Style police hit image of caped crusaders Review dents image of caped c rusaders

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The image of the police officer as a caped crusader took a further dent yesterday when a two-year review came up with a new look for the Metropolitan Police.

Out go the long raincoats with silver buttons, famous old police capes, and knitted ties. Ponytails have been banned and women must now "wear their hair close to their head but not bushy," say the Met's style police.

Jewellery, except wedding or signet rings, is also out of favour. "Earrings and nose jewellery will not be allowed as they could prove potential hazards," warn the authorities. Women in skirts are frowned upon.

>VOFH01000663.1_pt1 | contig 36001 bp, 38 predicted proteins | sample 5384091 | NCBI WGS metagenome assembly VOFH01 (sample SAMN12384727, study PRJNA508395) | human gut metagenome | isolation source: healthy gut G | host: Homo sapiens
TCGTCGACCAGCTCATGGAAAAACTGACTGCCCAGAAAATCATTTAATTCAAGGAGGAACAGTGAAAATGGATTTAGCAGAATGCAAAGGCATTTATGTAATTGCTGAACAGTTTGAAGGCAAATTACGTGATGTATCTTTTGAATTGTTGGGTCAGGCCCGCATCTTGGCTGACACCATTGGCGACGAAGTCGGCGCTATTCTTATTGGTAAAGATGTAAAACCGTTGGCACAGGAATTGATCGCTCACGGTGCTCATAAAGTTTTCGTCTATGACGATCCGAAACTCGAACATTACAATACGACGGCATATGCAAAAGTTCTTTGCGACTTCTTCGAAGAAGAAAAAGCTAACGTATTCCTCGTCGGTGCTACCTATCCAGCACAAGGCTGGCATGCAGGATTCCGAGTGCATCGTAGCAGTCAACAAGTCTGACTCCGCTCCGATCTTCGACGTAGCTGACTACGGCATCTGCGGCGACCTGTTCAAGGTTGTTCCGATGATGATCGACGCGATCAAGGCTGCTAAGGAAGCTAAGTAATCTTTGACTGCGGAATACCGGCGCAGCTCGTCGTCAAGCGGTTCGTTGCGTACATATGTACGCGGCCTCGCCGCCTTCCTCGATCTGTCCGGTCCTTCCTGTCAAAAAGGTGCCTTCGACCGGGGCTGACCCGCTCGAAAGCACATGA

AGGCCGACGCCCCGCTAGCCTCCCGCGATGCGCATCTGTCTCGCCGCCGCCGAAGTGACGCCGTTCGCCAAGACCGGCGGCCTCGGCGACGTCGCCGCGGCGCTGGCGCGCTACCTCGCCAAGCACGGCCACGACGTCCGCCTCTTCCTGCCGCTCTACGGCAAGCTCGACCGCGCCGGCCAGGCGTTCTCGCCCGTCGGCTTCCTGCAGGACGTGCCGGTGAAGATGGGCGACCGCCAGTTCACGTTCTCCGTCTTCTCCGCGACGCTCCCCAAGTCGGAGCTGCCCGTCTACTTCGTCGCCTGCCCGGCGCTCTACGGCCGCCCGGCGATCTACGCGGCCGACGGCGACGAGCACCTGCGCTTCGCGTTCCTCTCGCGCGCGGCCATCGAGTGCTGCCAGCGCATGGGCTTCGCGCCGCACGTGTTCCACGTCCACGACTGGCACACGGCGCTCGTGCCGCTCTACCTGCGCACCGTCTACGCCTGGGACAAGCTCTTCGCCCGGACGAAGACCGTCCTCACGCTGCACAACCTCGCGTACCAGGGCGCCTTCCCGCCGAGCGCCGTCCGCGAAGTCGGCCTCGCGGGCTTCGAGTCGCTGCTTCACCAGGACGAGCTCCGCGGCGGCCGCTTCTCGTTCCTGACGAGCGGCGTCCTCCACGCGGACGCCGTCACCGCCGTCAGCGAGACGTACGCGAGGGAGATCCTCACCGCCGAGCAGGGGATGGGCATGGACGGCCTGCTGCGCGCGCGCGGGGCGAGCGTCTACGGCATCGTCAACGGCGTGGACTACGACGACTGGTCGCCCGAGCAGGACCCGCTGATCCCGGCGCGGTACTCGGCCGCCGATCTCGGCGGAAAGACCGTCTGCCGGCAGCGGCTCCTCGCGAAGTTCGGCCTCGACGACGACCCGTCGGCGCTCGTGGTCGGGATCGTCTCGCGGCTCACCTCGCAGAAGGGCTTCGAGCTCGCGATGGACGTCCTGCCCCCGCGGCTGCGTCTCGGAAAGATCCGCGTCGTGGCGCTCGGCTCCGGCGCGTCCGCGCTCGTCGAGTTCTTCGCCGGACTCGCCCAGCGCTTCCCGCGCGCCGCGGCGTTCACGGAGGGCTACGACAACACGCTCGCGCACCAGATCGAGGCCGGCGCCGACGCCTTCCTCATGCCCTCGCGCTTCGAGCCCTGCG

Fashion watchers, however, may not be too excited by the replacements. In come new-look anoraks, ``Nato-style'' pullovers, high-visibility jackets, and a restyled equipment belt to enable officers to carry the new and controversial long baton.But on a more racy note, new styled motorcycle leathers are being introduced.

The design of the outfit has seen many changes since the first uniformed policemen stepped out on duty on 29 September 1829. They were clad in a blue swallow tail coat, white duck trousers with blue cloth in winter, and a black top hat lined with leather.